Yield-curve control snapped in Australia Thursday.
I’m insistent on the notion that it’s never a matter of capacity, but a matter of will when it comes to central banks and yields. To the extent the bond vigilantes of yore still exist out there somewhere — nomads roaming the badlands after being banished from walled-off metropolises decades ago — periodic attacks on the cities amount to aiming slingshots with rocks at turrets manned by soldiers with machine guns. In the era of central bank dominance, would-be vigilantes are simply overmatched. And it’s not close.
However, if central banks lose the will for whatever reason, the market will test them. Following a dramatic day in rates on Wednesday, when Aussie yields surged following a hot inflation print and Canadian rates went wild after the BoC pivoted decisively hawkish, the RBA chose not to defend the cap on the target April 2024 security. The yield doubled, rising as high as 0.54%, more than five times the YCC target.
More generally, three-year yields jumped nearly 30bps Thursday (figure below). It was quite the encore.
On Wednesday, I noted that swaps were pricing a trio of RBA hikes by the end of next year, in stark contrast to Philip Lowe’s timeline. I went on to suggest the RBA’s position “may not be particularly malleable, despite core inflation now exceeding the bank’s year-end forecast.”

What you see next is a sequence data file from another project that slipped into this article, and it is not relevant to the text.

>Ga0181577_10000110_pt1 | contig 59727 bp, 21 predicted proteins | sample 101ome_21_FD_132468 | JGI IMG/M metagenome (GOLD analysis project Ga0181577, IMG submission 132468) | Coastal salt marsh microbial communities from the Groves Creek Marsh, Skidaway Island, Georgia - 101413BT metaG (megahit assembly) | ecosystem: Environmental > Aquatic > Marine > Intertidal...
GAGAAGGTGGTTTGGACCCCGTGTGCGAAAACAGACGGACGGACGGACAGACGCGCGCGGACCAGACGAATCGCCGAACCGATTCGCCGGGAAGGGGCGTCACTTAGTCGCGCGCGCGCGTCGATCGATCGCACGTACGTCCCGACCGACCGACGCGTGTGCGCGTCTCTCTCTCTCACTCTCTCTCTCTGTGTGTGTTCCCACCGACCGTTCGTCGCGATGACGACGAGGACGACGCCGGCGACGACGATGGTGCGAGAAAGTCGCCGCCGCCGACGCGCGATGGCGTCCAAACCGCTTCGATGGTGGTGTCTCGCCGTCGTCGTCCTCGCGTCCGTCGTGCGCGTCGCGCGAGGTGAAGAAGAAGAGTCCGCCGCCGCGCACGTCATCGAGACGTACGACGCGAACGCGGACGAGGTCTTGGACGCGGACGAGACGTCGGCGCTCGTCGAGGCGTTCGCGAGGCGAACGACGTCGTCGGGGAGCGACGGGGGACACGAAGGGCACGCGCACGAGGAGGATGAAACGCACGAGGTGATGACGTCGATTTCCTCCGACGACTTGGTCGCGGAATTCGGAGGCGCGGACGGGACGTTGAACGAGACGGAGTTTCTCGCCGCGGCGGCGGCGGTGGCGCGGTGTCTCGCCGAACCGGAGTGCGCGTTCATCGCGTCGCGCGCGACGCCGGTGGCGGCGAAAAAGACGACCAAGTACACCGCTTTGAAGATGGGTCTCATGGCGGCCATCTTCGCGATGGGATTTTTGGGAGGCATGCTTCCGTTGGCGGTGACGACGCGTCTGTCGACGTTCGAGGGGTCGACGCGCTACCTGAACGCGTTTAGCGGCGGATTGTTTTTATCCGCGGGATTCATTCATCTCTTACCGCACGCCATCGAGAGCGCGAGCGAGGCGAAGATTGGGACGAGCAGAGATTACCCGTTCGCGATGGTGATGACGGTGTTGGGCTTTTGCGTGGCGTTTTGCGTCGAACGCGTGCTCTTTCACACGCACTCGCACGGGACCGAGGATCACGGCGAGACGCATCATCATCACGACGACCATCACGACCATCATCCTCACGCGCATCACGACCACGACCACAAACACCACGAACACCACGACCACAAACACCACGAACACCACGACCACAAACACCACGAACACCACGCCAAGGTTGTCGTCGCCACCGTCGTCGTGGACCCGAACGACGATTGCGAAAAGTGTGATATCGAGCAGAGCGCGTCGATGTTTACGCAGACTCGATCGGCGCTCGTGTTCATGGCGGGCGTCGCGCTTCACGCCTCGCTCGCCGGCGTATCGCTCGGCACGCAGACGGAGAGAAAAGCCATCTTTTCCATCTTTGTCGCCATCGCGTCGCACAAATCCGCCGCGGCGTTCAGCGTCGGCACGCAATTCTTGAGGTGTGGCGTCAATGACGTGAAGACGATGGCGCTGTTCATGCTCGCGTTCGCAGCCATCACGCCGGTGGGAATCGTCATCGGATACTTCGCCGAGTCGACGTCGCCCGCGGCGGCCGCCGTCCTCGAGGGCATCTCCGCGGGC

Now, though, it looks like the forward guidance may be adjusted. Thursday’s decision not to follow up on last week’s intervention in the April 2024 bond suggests the bank may pivot hawkish next week.
“The market has been pricing in the potential for the RBA to lift the cash rate in 2022 for sometime now,” TD’s Prashant Newnaha remarked. “[This week’s] strong underlying inflation print, exceeding the RBA’s and the market’s estimate by a handy margin, provides the market with the confirmation that its pricing has been right all along and that the RBA is likely to be behind the curve.”
“The RBA is yet to announce bond buying to counter this rise in yields, which the market is taking as a signal that it will relinquish its forward guidance of keeping rates on hold until 2024 at next week’s Board meeting,” Credit Agricole’s Valentin Marinov said, adding that “we think this is a misreading for two reasons: (1) the RBA is switching [the target bond] in November, that is, if it does not change its forward guidance; and (2) the RBA could be waiting for an opportune time to intervene.” He went on to note that “we acknowledge if the RBA does not intervene in the bond market on Friday, it will be a stronger signal.”
In a lively piece (you might even call it hyperbolic), Reuters called the action in Aussie rates “mayhem.” The linked article cited Ray Attrill, head of FX strategy at NAB. “The RBA’s silence was deafening for the bond market,” he said Thursday. “The fact it didn’t protest the rise in yields clearly raises doubts about its commitment to YCC and triggered a massive selloff.”
Reuters went on to say that if the RBA doesn’t intervene Friday, as it did last week, the bank “threaten[s] to unravel the whole thing,” where the “whole thing” means YCC.
Speaking of YCC, the BoJ kept all policy setting unchanged Thursday, but cut its growth projections. The US and Europe aren’t experiencing stagflation, Haruhiko Kuroda said. For that, growth would need to flatline.
As for inflation in Japan, the BoJ’s projections show core will be just halfway to target by 2023.